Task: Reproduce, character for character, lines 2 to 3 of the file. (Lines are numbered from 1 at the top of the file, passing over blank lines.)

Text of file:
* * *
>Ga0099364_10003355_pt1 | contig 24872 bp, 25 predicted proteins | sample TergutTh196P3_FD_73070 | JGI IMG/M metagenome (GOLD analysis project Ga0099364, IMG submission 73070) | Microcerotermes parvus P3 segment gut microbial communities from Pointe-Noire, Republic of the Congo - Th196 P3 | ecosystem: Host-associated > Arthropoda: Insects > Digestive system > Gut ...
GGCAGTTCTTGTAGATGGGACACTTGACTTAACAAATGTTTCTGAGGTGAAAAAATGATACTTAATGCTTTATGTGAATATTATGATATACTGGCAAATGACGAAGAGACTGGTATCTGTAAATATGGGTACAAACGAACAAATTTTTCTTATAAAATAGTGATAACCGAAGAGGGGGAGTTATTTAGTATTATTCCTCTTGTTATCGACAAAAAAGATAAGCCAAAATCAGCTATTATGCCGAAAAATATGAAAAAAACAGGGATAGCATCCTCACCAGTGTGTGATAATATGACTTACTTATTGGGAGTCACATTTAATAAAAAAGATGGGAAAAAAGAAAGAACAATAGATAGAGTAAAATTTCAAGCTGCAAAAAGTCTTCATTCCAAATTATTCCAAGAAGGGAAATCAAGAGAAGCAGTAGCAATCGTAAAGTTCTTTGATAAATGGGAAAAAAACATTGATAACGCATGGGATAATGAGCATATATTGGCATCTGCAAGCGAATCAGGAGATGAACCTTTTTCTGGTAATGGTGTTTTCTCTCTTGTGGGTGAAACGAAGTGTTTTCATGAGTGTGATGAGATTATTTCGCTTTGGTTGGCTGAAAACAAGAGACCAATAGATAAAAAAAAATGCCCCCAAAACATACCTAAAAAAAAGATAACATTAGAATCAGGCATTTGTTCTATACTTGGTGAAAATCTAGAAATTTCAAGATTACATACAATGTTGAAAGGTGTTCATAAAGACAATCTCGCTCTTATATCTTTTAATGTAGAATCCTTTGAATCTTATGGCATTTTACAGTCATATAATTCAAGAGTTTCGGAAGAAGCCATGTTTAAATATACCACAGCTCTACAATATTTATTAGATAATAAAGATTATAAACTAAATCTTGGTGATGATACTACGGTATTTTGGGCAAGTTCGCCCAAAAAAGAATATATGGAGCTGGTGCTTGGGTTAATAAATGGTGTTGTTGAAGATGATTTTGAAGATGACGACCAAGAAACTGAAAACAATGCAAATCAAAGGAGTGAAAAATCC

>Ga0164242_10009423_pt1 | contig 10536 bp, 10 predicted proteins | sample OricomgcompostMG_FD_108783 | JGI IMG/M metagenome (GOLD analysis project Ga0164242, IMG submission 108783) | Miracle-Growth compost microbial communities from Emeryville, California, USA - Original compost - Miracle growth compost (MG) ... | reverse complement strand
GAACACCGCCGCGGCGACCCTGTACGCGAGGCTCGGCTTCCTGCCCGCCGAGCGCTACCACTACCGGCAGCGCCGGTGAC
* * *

GGCAGTTCTTGTAGATGGGACACTTGACTTAACAAATGTTTCTGAGGTGAAAAAATGATACTTAATGCTTTATGTGAATATTATGATATACTGGCAAATGACGAAGAGACTGGTATCTGTAAATATGGGTACAAACGAACAAATTTTTCTTATAAAATAGTGATAACCGAAGAGGGGGAGTTATTTAGTATTATTCCTCTTGTTATCGACAAAAAAGATAAGCCAAAATCAGCTATTATGCCGAAAAATATGAAAAAAACAGGGATAGCATCCTCACCAGTGTGTGATAATATGACTTACTTATTGGGAGTCACATTTAATAAAAAAGATGGGAAAAAAGAAAGAACAATAGATAGAGTAAAATTTCAAGCTGCAAAAAGTCTTCATTCCAAATTATTCCAAGAAGGGAAATCAAGAGAAGCAGTAGCAATCGTAAAGTTCTTTGATAAATGGGAAAAAAACATTGATAACGCATGGGATAATGAGCATATATTGGCATCTGCAAGCGAATCAGGAGATGAACCTTTTTCTGGTAATGGTGTTTTCTCTCTTGTGGGTGAAACGAAGTGTTTTCATGAGTGTGATGAGATTATTTCGCTTTGGTTGGCTGAAAACAAGAGACCAATAGATAAAAAAAAATGCCCCCAAAACATACCTAAAAAAAAGATAACATTAGAATCAGGCATTTGTTCTATACTTGGTGAAAATCTAGAAATTTCAAGATTACATACAATGTTGAAAGGTGTTCATAAAGACAATCTCGCTCTTATATCTTTTAATGTAGAATCCTTTGAATCTTATGGCATTTTACAGTCATATAATTCAAGAGTTTCGGAAGAAGCCATGTTTAAATATACCACAGCTCTACAATATTTATTAGATAATAAAGATTATAAACTAAATCTTGGTGATGATACTACGGTATTTTGGGCAAGTTCGCCCAAAAAAGAATATATGGAGCTGGTGCTTGGGTTAATAAATGGTGTTGTTGAAGATGATTTTGAAGATGACGACCAAGAAACTGAAAACAATGCAAATCAAAGGAGTGAAAAATCC

>Ga0164242_10009423_pt1 | contig 10536 bp, 10 predicted proteins | sample OricomgcompostMG_FD_108783 | JGI IMG/M metagenome (GOLD analysis project Ga0164242, IMG submission 108783) | Miracle-Growth compost microbial communities from Emeryville, California, USA - Original compost - Miracle growth compost (MG) ... | reverse complement strand